Indonesia is home to one of the world’s largest Chinese-descended populations. Their historical impact is often measured in economic terms but was equally important in the realm of language and literature. The majority of Chinese-Indonesians originally spoke Southern Min dialects, better known in Southeast Asia as “Hokkien”. They also quickly gained knowledge of Malay, the lingua franca of Indonesia and beyond. It was in Java’s vernacular Malay variety that most Chinese-Indonesians acquired literacy. Through their transregional connections and plurilingual competencies, they pioneered in the printing industry of romanized Malay newspapers and books. This foray into print capitalism served the group’s commercial and political interests, but also gave rise to fascinating expressions of a hybrid (Chinese-Indonesian-European) culture.
Dr Tom Hoogervorst spoke to Mr Jarrah Sastrawan about the Sino-Malay literary tradition in the late 19th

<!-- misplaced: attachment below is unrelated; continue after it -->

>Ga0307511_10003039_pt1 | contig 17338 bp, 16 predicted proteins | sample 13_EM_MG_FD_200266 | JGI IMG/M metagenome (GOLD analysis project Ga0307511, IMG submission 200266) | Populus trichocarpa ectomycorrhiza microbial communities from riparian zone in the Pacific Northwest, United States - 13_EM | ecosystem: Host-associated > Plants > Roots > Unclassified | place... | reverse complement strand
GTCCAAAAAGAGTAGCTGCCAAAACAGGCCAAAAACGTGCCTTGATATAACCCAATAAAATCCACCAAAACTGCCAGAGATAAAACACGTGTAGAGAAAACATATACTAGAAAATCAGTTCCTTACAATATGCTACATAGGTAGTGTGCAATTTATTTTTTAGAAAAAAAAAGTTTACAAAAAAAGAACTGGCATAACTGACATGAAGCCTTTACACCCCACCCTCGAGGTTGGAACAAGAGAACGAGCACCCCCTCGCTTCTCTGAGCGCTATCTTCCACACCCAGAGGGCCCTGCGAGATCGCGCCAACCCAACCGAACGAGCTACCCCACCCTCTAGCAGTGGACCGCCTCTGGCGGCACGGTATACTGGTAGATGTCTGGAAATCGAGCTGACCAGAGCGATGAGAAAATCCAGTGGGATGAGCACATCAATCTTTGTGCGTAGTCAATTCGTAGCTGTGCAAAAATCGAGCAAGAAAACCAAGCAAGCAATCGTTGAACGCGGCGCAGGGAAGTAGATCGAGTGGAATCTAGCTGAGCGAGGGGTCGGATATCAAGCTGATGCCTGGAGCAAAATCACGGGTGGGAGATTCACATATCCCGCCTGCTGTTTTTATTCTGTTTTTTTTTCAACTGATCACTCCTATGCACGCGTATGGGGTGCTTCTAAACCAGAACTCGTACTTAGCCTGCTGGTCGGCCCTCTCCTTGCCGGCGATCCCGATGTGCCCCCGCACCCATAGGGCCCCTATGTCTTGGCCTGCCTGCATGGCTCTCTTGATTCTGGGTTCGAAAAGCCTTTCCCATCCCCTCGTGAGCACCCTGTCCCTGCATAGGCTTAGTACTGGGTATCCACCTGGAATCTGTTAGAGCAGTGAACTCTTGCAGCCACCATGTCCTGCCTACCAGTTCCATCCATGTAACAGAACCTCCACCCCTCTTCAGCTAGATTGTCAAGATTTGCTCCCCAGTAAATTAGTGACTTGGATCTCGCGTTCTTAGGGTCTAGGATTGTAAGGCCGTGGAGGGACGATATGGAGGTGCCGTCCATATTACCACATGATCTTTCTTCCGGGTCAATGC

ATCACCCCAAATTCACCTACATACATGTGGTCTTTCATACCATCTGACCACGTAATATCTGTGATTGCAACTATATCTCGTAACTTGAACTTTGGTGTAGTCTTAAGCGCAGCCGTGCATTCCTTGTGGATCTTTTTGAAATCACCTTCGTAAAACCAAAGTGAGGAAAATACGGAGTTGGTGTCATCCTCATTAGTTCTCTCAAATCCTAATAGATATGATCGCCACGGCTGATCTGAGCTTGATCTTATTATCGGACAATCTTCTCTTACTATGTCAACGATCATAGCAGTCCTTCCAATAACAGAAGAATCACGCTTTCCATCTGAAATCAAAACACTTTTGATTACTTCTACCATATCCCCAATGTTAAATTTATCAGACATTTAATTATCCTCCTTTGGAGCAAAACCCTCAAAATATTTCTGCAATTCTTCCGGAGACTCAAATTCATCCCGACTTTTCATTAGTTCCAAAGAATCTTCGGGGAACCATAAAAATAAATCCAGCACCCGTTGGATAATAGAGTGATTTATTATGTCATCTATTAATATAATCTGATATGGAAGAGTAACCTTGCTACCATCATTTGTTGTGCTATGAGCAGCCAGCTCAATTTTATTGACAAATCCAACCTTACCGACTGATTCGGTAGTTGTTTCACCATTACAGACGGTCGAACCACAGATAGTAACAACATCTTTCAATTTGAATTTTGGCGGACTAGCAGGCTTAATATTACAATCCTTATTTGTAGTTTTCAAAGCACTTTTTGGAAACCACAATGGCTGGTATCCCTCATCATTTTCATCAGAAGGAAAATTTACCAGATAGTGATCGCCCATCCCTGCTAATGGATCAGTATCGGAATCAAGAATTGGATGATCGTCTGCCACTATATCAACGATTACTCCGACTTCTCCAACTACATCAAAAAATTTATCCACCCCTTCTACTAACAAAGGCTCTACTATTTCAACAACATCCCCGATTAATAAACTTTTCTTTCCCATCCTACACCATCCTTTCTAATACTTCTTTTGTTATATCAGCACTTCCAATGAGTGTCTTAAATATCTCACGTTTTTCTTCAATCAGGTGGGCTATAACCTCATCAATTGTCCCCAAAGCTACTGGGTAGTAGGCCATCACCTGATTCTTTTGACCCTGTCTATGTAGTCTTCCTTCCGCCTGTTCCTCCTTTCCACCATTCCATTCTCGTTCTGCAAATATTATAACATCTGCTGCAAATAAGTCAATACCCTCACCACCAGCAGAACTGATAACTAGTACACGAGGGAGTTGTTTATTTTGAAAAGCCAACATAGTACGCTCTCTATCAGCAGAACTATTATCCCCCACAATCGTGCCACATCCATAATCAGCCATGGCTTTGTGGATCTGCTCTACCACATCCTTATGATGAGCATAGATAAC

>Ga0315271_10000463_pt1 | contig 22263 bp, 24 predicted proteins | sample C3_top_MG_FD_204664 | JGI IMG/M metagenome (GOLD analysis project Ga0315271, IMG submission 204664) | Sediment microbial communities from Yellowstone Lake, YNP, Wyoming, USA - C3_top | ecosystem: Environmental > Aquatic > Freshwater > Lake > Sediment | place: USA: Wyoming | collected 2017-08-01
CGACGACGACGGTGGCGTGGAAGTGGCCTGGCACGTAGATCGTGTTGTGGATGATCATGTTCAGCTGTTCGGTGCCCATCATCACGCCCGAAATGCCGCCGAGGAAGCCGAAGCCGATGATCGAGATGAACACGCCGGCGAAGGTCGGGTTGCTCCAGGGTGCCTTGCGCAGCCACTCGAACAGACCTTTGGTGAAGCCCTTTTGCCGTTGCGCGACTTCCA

and early 20th centuries.
Tom Hoogervorst is a researcher at the Royal Netherlands Institute of Southeast Asian and Caribbean Studies (KITLV). One of his main interests is language contact in Southeast Asia, which can be reconstructed through a combination of historical linguistics, archival research, and philology. He has primarily worked on Malay and Javanese and their relation with other languages. At present, he focuses on the language history of Indonesia’s Chinese communities, including the unique variety of Malay in which they produced innumerable novels, newspapers, poems, and educational works from the 1870s.
For more information or to browse additional resources, visit the Sydney Southeast Asia Centre’s website: www.sydney.edu.au/sseac.